Obesity May Be Contagious, Scientists Say

Voice of Reason: Fact vs. Fiction on Obesity

Mounting evidence suggests obesity is contagious, scientists said today.

A human pathogen called the adenovirus Ad-37 causes obesity in chickens, according to a new study led by Leah Whigham of the departments of Medicine and Nutritional Sciences at the University of Wisconsin, Madison.

Previous research found that two related adenoviruses, Ad-36 and Ad-5, cause obesity in animals. Adenoviruses typically cause respiratory infections.

Importantly, Ad-36 has associated with human obesity in previous studies, and Ad-37 might be, too, but more research is needed, Whigham said.

"It makes people feel more comfortable to think that obesity stems from lack of control," Whigham said. "It's a big mental leap to think you can catch obesity."

And more work needs to be done.

"We still need to more definitively establish the link with these adenoviruses and human obesity," Whigham told LiveScience. "We also have no idea how the virus interacts with other factors such as diet and exercise."

The new findings are detailed in the January issue of the American Journal of Physiology-Regulatory, Integrative and Comparative Physiology published by the American Physiological Society.

If obesity is contagious, the virus might be responsible for only part of the world’s growing girth. Changing diets, scientists say, surely also plays a role.

"The nearly simultaneous increase in the prevalence of obesity in most countries of the world is difficult to explain by changes in food intake and exercise alone, and suggest that adenoviruses could have contributed," the researchers conclude. "The role of adenoviruses in the worldwide epidemic of obesity is a critical question that demands additional research."

In an editorial in the journal, Frank Greenway, a professor at Louisiana State University, outlined some logical next steps for researchers.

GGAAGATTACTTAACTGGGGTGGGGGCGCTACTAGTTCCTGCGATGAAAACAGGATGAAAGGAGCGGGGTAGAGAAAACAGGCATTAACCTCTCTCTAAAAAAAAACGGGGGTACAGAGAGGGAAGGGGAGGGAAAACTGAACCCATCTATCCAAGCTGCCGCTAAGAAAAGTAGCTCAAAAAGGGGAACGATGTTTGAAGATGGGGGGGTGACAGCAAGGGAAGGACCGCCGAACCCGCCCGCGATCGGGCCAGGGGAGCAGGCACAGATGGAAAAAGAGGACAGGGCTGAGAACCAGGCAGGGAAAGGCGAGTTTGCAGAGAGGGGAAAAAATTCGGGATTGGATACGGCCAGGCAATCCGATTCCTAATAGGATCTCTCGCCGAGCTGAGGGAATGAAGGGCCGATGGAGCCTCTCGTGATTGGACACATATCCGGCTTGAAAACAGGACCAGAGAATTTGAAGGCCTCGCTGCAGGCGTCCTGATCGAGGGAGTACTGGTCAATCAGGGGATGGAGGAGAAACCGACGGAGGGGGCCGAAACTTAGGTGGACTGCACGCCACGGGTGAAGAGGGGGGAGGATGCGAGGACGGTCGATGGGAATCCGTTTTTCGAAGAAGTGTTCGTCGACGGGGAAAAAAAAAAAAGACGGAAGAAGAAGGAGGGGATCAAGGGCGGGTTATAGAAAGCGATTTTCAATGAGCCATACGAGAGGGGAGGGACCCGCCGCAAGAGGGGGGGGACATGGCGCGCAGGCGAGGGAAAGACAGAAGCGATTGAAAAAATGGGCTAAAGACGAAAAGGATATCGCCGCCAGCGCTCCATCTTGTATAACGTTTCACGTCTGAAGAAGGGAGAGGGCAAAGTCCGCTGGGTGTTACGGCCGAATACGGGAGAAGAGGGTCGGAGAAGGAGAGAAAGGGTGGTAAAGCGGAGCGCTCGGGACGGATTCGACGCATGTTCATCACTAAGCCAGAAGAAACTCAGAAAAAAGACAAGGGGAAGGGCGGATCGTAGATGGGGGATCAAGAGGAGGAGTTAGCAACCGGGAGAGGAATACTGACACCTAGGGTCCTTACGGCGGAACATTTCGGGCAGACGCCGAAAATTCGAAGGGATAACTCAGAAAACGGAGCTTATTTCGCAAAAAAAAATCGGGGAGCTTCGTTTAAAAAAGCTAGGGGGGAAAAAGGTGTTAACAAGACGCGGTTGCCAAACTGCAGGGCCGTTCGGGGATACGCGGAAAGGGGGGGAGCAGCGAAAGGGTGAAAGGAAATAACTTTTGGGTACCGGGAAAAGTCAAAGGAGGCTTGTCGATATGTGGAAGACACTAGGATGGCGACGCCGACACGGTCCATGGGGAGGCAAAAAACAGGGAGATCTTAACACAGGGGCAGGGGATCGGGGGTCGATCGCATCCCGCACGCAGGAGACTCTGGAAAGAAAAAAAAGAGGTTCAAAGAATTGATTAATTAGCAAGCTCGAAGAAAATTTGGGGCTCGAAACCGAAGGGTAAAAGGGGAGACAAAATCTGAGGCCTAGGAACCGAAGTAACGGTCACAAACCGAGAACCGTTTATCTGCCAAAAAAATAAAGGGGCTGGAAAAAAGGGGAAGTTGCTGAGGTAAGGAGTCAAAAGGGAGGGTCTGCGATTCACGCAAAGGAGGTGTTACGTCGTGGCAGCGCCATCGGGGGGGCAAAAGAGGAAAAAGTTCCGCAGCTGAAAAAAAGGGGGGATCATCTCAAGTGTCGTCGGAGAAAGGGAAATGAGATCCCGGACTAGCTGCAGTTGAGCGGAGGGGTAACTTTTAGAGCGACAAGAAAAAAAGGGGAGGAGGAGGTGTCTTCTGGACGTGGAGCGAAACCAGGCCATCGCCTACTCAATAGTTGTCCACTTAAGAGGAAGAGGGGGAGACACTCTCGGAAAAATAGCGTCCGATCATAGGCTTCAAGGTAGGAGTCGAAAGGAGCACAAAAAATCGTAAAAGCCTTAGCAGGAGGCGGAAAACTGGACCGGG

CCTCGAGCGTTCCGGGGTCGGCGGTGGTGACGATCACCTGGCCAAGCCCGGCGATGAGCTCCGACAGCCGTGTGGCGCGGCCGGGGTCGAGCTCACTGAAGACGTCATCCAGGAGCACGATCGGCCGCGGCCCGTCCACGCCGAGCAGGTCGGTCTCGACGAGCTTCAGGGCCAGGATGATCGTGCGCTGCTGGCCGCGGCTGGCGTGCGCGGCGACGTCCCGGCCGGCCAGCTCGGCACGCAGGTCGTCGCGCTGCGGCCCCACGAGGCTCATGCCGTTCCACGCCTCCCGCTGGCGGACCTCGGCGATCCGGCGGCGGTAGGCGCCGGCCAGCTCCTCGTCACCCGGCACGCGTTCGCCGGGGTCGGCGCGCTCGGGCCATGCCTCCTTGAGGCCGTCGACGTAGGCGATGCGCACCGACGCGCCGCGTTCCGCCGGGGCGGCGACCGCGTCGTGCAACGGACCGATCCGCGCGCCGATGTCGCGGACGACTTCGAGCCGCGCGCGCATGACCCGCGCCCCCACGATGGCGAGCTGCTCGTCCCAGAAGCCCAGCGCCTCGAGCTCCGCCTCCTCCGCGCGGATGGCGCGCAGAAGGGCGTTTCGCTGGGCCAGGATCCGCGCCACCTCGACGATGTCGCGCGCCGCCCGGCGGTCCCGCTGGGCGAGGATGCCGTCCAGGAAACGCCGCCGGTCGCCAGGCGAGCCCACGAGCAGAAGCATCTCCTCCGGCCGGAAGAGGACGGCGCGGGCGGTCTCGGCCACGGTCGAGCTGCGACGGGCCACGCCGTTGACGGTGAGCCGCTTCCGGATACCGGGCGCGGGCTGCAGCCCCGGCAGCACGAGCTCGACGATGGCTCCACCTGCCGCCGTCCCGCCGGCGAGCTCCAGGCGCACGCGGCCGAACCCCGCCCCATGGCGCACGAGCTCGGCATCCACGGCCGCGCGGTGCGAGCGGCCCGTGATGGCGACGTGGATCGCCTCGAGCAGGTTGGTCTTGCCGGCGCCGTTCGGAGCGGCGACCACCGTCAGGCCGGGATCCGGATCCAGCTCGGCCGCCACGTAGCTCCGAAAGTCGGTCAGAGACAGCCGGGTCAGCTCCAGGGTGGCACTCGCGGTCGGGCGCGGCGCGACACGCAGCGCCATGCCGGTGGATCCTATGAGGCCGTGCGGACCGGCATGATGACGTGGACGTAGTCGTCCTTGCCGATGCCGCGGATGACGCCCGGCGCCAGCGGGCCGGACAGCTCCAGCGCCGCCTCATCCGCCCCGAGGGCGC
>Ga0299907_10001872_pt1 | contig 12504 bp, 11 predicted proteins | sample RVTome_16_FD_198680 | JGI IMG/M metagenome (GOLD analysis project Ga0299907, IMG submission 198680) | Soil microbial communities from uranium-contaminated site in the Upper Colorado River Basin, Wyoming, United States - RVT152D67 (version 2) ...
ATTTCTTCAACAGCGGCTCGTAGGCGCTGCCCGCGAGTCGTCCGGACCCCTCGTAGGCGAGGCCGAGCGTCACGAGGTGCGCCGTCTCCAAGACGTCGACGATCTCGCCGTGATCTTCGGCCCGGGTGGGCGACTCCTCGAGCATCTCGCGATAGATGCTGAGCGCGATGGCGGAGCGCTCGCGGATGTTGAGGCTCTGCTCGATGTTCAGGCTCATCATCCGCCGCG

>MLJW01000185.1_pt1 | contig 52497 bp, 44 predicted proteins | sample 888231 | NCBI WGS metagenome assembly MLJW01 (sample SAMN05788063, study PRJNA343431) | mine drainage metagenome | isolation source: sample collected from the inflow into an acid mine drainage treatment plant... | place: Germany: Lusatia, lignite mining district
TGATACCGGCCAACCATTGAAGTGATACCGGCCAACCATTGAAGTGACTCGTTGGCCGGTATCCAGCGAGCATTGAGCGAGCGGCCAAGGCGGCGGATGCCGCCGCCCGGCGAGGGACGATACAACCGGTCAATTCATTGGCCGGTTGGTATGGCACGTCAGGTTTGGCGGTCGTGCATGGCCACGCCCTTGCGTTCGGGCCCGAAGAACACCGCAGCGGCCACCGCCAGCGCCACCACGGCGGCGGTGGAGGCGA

"If Ad-36 is responsible for a significant portion of human obesity, the logical therapeutic intervention would be to develop a vaccine to prevent future infections," Frank said. "If a vaccine were to be developed, one would want to ensure that all the serotypes of human adenoviruses responsible for human obesity were covered in the vaccine."

The stakes are high.

"The prevalence of obesity has doubled in adults in the United States in the last 30 years and has tripled in children," the researchers write. "With the exception of infectious diseases, no other chronic disease in history has spread so rapidly, and the etiological factors producing this epidemic have not been clearly identified."

Richard Atkinson, also of the University of Wisconsin and a member of the research team, studied 500 obese people in 2004 and found that about 30 percent of them had antibodies to the Ad-36 virus, which suggests they may have been exposed to the virus.

As with any contagious disease, one line of defense would be to wash your hands. A study last year found that scrubbing with soap rids hands of most viruses in 10 seconds.

Robert Roy Britt

Robert is an independent health and science journalist and writer based in Phoenix, Arizona. He is a former editor-in-chief of Live Science with over 20 years of experience as a reporter and editor. He has worked on websites such as Space.com and Tom's Guide, and is a contributor on Medium, covering how we age and how to optimize the mind and body through time. He has a journalism degree from Humboldt State University in California.